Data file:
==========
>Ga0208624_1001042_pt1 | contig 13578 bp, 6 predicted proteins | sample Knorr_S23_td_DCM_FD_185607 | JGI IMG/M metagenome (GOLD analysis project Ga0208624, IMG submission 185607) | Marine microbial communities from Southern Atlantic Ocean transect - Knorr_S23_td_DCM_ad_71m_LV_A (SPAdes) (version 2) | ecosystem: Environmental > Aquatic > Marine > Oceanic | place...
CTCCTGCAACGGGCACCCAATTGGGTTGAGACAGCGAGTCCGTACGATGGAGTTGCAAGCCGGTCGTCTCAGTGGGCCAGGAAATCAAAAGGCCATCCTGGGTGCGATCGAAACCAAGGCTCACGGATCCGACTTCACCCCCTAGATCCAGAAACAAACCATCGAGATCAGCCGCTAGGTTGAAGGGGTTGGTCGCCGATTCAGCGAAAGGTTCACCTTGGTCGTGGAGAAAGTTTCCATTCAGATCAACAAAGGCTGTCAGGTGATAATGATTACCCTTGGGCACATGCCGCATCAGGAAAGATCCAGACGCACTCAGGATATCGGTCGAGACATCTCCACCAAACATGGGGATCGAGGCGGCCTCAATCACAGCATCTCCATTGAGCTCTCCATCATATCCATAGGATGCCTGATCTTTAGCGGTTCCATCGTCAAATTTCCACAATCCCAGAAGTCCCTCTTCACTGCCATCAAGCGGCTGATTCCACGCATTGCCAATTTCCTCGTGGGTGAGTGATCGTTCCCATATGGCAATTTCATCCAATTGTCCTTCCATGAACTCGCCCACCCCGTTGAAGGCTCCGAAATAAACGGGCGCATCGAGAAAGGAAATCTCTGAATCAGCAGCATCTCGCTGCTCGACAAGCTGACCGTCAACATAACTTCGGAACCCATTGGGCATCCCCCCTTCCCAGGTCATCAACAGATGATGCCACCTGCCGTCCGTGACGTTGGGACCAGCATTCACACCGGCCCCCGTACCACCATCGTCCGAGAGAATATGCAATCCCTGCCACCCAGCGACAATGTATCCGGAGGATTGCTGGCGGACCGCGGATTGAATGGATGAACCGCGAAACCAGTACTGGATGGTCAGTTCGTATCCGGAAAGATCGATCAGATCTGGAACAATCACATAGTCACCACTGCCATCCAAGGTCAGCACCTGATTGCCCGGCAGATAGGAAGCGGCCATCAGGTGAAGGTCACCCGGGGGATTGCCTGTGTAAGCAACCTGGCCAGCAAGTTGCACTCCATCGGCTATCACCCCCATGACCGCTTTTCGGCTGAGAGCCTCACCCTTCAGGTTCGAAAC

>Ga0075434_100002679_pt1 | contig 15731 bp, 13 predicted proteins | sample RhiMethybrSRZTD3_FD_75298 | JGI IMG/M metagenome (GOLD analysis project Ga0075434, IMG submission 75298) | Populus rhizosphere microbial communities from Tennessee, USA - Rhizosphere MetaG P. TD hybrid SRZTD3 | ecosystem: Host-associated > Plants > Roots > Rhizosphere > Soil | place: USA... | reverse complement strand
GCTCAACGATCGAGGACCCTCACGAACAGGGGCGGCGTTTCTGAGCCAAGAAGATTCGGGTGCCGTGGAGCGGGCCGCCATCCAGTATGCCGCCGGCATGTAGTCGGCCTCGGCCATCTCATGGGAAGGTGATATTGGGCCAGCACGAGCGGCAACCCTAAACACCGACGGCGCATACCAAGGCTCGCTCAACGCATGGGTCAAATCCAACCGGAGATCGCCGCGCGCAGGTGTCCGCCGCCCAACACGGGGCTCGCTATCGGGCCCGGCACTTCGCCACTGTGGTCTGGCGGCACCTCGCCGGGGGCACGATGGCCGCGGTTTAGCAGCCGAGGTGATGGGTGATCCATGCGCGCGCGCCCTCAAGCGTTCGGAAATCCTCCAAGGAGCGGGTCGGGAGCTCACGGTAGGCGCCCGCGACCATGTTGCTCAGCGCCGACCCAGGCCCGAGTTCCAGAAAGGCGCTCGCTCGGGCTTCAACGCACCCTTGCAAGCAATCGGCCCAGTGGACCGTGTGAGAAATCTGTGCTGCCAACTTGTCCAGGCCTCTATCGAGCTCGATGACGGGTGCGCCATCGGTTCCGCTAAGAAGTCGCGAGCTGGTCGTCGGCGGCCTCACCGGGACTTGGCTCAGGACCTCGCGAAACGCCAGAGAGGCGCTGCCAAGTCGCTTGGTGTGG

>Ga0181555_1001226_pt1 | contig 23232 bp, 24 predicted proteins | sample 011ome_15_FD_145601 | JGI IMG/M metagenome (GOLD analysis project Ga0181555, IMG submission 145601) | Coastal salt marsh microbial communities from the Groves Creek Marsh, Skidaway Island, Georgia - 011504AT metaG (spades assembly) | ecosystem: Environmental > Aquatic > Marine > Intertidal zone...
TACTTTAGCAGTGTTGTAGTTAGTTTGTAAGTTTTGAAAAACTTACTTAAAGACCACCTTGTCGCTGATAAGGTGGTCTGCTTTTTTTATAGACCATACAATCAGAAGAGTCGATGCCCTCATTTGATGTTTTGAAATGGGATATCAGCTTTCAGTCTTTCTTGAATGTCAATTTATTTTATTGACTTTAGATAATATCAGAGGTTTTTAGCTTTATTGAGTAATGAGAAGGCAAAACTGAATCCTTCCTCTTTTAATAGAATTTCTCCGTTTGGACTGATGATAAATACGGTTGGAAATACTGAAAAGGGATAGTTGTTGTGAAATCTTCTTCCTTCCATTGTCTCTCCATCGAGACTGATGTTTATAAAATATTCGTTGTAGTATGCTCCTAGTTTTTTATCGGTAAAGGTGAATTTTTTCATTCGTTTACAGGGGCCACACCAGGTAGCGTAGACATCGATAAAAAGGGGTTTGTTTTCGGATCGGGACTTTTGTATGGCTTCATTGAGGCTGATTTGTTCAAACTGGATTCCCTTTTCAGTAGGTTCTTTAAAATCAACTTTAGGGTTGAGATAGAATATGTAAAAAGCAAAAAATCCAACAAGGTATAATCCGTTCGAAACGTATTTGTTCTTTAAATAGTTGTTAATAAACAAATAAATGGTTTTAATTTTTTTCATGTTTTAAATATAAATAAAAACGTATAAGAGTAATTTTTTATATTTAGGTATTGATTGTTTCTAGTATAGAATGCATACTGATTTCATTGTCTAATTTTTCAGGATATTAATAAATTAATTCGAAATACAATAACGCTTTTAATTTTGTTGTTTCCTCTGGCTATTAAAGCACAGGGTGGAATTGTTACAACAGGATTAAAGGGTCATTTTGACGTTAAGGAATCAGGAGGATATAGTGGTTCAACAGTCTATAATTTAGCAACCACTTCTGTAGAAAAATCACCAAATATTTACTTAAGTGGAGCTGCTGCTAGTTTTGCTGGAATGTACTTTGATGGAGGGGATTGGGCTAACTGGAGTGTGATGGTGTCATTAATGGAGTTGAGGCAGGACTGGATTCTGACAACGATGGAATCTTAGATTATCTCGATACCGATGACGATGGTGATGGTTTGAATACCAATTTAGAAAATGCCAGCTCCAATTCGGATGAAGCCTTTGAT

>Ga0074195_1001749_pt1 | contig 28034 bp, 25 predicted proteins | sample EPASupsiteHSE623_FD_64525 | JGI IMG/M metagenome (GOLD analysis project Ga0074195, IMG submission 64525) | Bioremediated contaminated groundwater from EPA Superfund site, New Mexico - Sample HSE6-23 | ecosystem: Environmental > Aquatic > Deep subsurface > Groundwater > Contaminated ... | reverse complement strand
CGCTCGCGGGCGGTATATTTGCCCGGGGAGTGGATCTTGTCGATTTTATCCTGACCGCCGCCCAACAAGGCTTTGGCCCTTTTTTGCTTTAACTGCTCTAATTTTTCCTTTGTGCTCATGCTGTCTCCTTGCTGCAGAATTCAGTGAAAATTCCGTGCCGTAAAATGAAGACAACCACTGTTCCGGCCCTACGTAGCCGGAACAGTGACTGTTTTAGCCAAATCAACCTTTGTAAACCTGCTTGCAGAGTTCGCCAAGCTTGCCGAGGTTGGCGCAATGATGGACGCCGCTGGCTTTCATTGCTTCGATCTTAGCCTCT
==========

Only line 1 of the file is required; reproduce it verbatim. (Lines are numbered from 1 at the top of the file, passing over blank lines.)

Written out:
>Ga0208624_1001042_pt1 | contig 13578 bp, 6 predicted proteins | sample Knorr_S23_td_DCM_FD_185607 | JGI IMG/M metagenome (GOLD analysis project Ga0208624, IMG submission 185607) | Marine microbial communities from Southern Atlantic Ocean transect - Knorr_S23_td_DCM_ad_71m_LV_A (SPAdes) (version 2) | ecosystem: Environmental > Aquatic > Marine > Oceanic | place...